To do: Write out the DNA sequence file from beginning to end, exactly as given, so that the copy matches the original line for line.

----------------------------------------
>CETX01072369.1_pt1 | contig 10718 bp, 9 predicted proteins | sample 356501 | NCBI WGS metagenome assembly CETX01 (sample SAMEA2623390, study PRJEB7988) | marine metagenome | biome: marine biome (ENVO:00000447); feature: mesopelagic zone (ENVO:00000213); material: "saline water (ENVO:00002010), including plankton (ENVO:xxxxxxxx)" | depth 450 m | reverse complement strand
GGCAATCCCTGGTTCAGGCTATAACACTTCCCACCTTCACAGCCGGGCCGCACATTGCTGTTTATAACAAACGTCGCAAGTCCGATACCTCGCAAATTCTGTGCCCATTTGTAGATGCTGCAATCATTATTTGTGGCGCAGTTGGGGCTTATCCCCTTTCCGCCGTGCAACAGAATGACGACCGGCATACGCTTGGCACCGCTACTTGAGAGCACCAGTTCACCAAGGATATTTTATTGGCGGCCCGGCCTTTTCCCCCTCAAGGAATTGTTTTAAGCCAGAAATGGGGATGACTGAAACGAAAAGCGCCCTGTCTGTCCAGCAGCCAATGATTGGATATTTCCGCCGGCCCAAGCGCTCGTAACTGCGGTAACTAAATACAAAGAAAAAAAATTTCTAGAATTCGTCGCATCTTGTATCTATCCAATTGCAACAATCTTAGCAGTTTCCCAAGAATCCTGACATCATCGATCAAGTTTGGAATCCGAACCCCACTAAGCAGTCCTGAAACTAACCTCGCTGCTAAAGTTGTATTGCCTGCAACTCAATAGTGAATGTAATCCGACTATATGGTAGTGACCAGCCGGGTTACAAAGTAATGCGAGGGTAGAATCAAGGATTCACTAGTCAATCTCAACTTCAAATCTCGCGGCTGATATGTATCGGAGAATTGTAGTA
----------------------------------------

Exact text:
>CETX01072369.1_pt1 | contig 10718 bp, 9 predicted proteins | sample 356501 | NCBI WGS metagenome assembly CETX01 (sample SAMEA2623390, study PRJEB7988) | marine metagenome | biome: marine biome (ENVO:00000447); feature: mesopelagic zone (ENVO:00000213); material: "saline water (ENVO:00002010), including plankton (ENVO:xxxxxxxx)" | depth 450 m | reverse complement strand
GGCAATCCCTGGTTCAGGCTATAACACTTCCCACCTTCACAGCCGGGCCGCACATTGCTGTTTATAACAAACGTCGCAAGTCCGATACCTCGCAAATTCTGTGCCCATTTGTAGATGCTGCAATCATTATTTGTGGCGCAGTTGGGGCTTATCCCCTTTCCGCCGTGCAACAGAATGACGACCGGCATACGCTTGGCACCGCTACTTGAGAGCACCAGTTCACCAAGGATATTTTATTGGCGGCCCGGCCTTTTCCCCCTCAAGGAATTGTTTTAAGCCAGAAATGGGGATGACTGAAACGAAAAGCGCCCTGTCTGTCCAGCAGCCAATGATTGGATATTTCCGCCGGCCCAAGCGCTCGTAACTGCGGTAACTAAATACAAAGAAAAAAAATTTCTAGAATTCGTCGCATCTTGTATCTATCCAATTGCAACAATCTTAGCAGTTTCCCAAGAATCCTGACATCATCGATCAAGTTTGGAATCCGAACCCCACTAAGCAGTCCTGAAACTAACCTCGCTGCTAAAGTTGTATTGCCTGCAACTCAATAGTGAATGTAATCCGACTATATGGTAGTGACCAGCCGGGTTACAAAGTAATGCGAGGGTAGAATCAAGGATTCACTAGTCAATCTCAACTTCAAATCTCGCGGCTGATATGTATCGGAGAATTGTAGTA